Bootypants: 35
(Photo by Mike and Heidi Walczak)








Scott: 28









Lindsay: 6





Most of the ticks that we find are American Dog Ticks, Dermacentor variabilis.
Female American Dog Tick

Male American Dog Tick

While in Tennessee, Alabama, and Georgia, I found a lot of Lone Star Ticks, Amblyomma americanum.
Male Lone Star Tick

Female Lone Star Tick

While in the Indiana Dunes this past weekend, I found a Brown Dog Tick, Rhipicephalus sanguineus, a tick species that I'd never noticed before.
Female Brown Dog Tick

I've found Deer Ticks, Ixodes scapularis, on Bootypants in the fall in previous years, but we haven't seen any yet this year.
Neither Lindsay nor I have found any engorged ticks on us, but Bootypants has had a few. As the season progresses, I'll provide updates on the tick ticker.

06 May 2009

Mr. Beer Update

As you may recall, three weeks ago, Lindsay and I began making Sticky Wicket Oatmeal Stout. Tonight, it was time to bottle the brew. We started by sterilizing the bottles.
Once the bottles were prepared, we added sugar to carbonate the beer.
Next, the beer is poored from the fermenter into the bottles...
... and the bottles are inverted several times to mix in the sugar.
The final step is to label the bottles!
Now the beer will be stored in a warm, dark room for three weeks. After that, it goes into the refrigerator for conditioning. We should be able to try our first bottle in a month or so!

We also started a batch of Pilothouse Pilsner, a hoppy beer, tonight.
In two or three weeks, we will bottle this batch.
Watch for updates!

03 May 2009

Busy week

My busy season is officially in full-swing. This post is simply intended to be a quick update on what I've been up to lately. I hope to post more about my recent travels in separate posts as I have time.

Last Saturday, I led a hike at Bendix Woods Nature Preserve in St. Joseph County, Indiana for Shirley Heinze Land Trust.

The woods were exploding with color; white trillium (Trillium grandiflorum), false rue anemone (Enemion biternatum), dutchman's breeches (Dicentra cucullaria), squirrel corn (Dicentra canadensis), and Canada violet (Viola canadensis) cast a white glow across the forest floor.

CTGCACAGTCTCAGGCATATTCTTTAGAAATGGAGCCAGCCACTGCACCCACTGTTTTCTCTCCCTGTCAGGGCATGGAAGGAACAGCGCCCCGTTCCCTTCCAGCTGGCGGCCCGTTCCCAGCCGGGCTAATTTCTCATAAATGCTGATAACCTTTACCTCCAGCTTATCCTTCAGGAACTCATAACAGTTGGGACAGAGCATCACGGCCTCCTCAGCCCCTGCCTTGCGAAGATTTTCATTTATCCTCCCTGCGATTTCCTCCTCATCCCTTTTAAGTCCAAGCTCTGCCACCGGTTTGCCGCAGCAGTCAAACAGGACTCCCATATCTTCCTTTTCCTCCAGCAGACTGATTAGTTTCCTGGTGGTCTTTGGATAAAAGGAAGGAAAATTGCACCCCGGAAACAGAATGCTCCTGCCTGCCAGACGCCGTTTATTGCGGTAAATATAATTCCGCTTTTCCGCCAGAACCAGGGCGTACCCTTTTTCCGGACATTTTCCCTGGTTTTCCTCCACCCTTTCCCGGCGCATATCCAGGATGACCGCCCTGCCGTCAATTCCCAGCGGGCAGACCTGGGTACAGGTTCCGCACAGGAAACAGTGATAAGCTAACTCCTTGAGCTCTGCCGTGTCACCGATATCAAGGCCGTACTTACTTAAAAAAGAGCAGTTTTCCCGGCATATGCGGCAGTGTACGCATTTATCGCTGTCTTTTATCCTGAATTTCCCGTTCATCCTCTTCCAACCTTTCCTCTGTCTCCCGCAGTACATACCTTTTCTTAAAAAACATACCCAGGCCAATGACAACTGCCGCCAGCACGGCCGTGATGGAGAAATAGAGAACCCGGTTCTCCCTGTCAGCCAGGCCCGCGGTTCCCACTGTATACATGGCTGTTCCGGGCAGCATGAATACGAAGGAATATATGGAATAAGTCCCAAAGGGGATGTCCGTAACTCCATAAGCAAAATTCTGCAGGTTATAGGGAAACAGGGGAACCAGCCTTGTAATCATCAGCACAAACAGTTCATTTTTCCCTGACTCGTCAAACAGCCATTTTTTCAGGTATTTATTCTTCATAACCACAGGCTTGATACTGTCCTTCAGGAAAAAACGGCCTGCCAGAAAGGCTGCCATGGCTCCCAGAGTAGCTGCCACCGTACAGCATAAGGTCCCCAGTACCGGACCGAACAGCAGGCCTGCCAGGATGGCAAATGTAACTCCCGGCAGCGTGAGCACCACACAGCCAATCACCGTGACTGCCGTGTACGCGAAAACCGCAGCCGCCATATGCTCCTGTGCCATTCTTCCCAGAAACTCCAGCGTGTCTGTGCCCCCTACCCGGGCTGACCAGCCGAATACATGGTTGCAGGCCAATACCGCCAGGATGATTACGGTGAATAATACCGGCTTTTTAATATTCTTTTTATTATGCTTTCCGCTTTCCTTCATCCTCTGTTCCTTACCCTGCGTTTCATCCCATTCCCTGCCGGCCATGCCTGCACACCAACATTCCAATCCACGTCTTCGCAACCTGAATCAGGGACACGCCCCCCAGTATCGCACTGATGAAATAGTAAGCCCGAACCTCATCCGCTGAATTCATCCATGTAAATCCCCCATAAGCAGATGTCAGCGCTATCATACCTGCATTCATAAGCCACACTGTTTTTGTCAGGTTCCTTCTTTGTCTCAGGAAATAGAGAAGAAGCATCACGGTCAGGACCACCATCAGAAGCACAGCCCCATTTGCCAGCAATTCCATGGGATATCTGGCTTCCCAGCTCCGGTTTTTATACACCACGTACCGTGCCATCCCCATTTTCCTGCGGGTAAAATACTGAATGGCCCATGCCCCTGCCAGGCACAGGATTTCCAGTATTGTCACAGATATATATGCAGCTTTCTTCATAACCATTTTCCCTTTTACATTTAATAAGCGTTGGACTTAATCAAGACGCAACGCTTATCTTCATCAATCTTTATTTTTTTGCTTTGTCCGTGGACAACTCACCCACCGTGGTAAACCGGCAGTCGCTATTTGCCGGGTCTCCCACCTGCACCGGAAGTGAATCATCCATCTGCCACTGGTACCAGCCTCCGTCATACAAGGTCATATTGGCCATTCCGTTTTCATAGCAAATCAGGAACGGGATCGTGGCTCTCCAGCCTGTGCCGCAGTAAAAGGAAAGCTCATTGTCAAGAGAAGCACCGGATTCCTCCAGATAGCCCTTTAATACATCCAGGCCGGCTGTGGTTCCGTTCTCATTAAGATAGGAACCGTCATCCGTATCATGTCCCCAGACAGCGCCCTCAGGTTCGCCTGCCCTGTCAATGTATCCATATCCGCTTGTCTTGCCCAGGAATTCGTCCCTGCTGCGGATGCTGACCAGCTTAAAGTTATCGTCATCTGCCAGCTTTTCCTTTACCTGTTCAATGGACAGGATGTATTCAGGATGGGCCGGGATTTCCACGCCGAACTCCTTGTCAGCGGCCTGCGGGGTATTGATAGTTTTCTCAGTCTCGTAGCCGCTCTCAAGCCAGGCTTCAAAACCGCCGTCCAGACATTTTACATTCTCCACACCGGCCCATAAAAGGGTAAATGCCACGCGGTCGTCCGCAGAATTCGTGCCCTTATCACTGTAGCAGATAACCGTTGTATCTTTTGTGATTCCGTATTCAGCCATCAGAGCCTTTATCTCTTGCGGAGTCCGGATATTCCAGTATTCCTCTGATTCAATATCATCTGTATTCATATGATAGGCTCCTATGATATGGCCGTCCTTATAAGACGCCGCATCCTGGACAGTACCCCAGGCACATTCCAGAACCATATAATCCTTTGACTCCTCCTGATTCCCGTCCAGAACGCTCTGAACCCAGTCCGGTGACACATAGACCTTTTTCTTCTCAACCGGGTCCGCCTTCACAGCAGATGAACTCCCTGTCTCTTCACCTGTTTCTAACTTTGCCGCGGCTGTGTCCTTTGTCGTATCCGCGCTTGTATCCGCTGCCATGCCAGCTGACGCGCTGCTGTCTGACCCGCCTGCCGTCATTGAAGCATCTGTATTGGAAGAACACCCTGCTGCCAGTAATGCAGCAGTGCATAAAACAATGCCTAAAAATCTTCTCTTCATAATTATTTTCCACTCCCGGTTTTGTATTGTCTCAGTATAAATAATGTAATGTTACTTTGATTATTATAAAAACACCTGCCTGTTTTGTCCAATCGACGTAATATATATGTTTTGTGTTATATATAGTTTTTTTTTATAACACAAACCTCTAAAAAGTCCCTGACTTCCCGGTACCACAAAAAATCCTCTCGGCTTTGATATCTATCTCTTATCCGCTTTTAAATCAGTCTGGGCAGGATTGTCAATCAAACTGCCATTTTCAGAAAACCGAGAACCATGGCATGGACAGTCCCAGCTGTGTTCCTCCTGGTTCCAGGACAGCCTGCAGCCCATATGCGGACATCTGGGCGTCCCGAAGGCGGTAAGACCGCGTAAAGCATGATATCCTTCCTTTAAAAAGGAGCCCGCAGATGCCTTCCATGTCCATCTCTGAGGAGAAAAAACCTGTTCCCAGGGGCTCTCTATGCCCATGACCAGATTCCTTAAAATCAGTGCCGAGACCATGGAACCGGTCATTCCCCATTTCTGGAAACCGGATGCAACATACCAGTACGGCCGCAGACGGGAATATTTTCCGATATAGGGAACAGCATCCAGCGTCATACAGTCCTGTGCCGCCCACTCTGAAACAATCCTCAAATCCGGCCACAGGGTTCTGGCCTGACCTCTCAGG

Splotches of yellow indicated the presence of wood poppy (Stylophorum diphyllum), while prairie trillium (Trillium recurvatum) and blue phlox (Phlox divaricata) dotted the forest floor with reds and blues, respectively.
We encountered a brief thunderstorm while on our walk, but once that passed, we were again able to enjoy the wonderful wildflowers at this old-growth forest. Lindsay even found the rare apetalous form of white trillium. The petal-less flowers are said to be a mutation that occurs periodically in this species.

On Sunday morning, I left home to botanize in Tennessee, Alabama, and Georgia with Justin Thomas, at an event to be know from this point forward as Trillium Tromp 2009.
As the name suggests, our primary targets were trilliums, but we had a great time enjoying a multitude of other species, including the Federally Endangered green pitcher plant (Sarracenia oreophila). I will certainly post more on this trip at a later date.
Bashful wakerobin (Trillium catesbaei)

Sweet Betsy (Trillium cuneatum)

Furrowed wakerobin (Trillium sulcatum)

Green pitcher plant (Sarracenia oreophila)

Thursday morning, I left our campsite near the Sock Capital of the World (Fort Payne, Alabama, of course) and arrived home around 7:30 PM.

I washed clothes and re-packed for a camping weekend in northwest Ohio. While staying at Maumee Bay State Park, we birded at Magee Marsh Wildlife Area, Ottawa National Wildlife Refuge, and Metzger Marsh, tallying 105 bird species (including Prairie Warbler, Prothonotary Warbler, Wilson's Warbler, Summer Tanager, Snowy Egrets, Trumpeter Swans, and numerous Bald Eagles), in addition to Northern Leopard Frogs, Painted Turtles, and Blanding's Turtles.
Lindsay and I arrived home tonight in time to mow the lush jungle known as our lawn. Tomorrow, it's back to the real world, as I head back to work.